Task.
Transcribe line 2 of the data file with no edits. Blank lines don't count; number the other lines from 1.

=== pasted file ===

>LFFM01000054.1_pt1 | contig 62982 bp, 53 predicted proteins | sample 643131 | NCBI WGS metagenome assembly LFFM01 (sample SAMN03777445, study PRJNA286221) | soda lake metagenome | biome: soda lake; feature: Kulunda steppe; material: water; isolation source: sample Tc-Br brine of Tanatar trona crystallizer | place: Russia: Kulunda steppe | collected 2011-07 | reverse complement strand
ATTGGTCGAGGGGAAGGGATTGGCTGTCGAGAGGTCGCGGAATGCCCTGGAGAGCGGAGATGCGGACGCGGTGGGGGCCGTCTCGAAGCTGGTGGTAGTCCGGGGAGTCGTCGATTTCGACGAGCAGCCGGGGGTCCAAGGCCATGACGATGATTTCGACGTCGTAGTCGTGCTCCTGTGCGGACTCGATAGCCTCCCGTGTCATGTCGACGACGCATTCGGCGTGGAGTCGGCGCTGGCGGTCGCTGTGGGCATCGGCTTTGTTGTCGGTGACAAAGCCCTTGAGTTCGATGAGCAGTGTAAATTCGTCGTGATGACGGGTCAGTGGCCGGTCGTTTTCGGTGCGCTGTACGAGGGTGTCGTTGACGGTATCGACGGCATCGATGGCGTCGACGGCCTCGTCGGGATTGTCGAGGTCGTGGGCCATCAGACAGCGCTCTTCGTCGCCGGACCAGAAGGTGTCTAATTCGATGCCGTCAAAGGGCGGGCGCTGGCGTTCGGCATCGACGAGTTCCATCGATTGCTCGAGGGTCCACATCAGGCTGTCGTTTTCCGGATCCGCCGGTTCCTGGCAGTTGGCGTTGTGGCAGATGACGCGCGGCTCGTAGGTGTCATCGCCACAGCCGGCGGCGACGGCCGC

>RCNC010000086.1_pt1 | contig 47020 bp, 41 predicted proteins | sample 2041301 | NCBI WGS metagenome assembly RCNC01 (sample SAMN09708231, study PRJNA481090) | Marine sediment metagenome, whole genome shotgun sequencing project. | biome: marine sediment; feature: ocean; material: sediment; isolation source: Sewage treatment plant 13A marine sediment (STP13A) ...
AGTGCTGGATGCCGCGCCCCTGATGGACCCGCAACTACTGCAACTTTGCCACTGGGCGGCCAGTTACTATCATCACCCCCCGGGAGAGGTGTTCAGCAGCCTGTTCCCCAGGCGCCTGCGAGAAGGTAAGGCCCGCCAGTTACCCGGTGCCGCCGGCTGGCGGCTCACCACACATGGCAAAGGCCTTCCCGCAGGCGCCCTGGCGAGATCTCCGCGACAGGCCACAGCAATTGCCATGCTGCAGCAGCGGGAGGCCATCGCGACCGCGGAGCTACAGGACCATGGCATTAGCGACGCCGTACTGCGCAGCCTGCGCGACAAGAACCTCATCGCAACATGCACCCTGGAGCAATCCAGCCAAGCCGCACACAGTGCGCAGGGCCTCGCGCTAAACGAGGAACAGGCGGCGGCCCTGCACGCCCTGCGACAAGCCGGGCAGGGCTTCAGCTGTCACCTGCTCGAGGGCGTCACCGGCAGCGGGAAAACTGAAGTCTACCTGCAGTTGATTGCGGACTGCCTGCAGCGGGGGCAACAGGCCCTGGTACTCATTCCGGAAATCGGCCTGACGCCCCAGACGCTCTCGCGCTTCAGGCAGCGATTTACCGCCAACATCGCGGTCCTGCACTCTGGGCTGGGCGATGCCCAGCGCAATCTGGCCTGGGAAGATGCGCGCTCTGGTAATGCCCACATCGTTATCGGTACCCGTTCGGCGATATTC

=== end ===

ATTGGTCGAGGGGAAGGGATTGGCTGTCGAGAGGTCGCGGAATGCCCTGGAGAGCGGAGATGCGGACGCGGTGGGGGCCGTCTCGAAGCTGGTGGTAGTCCGGGGAGTCGTCGATTTCGACGAGCAGCCGGGGGTCCAAGGCCATGACGATGATTTCGACGTCGTAGTCGTGCTCCTGTGCGGACTCGATAGCCTCCCGTGTCATGTCGACGACGCATTCGGCGTGGAGTCGGCGCTGGCGGTCGCTGTGGGCATCGGCTTTGTTGTCGGTGACAAAGCCCTTGAGTTCGATGAGCAGTGTAAATTCGTCGTGATGACGGGTCAGTGGCCGGTCGTTTTCGGTGCGCTGTACGAGGGTGTCGTTGACGGTATCGACGGCATCGATGGCGTCGACGGCCTCGTCGGGATTGTCGAGGTCGTGGGCCATCAGACAGCGCTCTTCGTCGCCGGACCAGAAGGTGTCTAATTCGATGCCGTCAAAGGGCGGGCGCTGGCGTTCGGCATCGACGAGTTCCATCGATTGCTCGAGGGTCCACATCAGGCTGTCGTTTTCCGGATCCGCCGGTTCCTGGCAGTTGGCGTTGTGGCAGATGACGCGCGGCTCGTAGGTGTCATCGCCACAGCCGGCGGCGACGGCCGC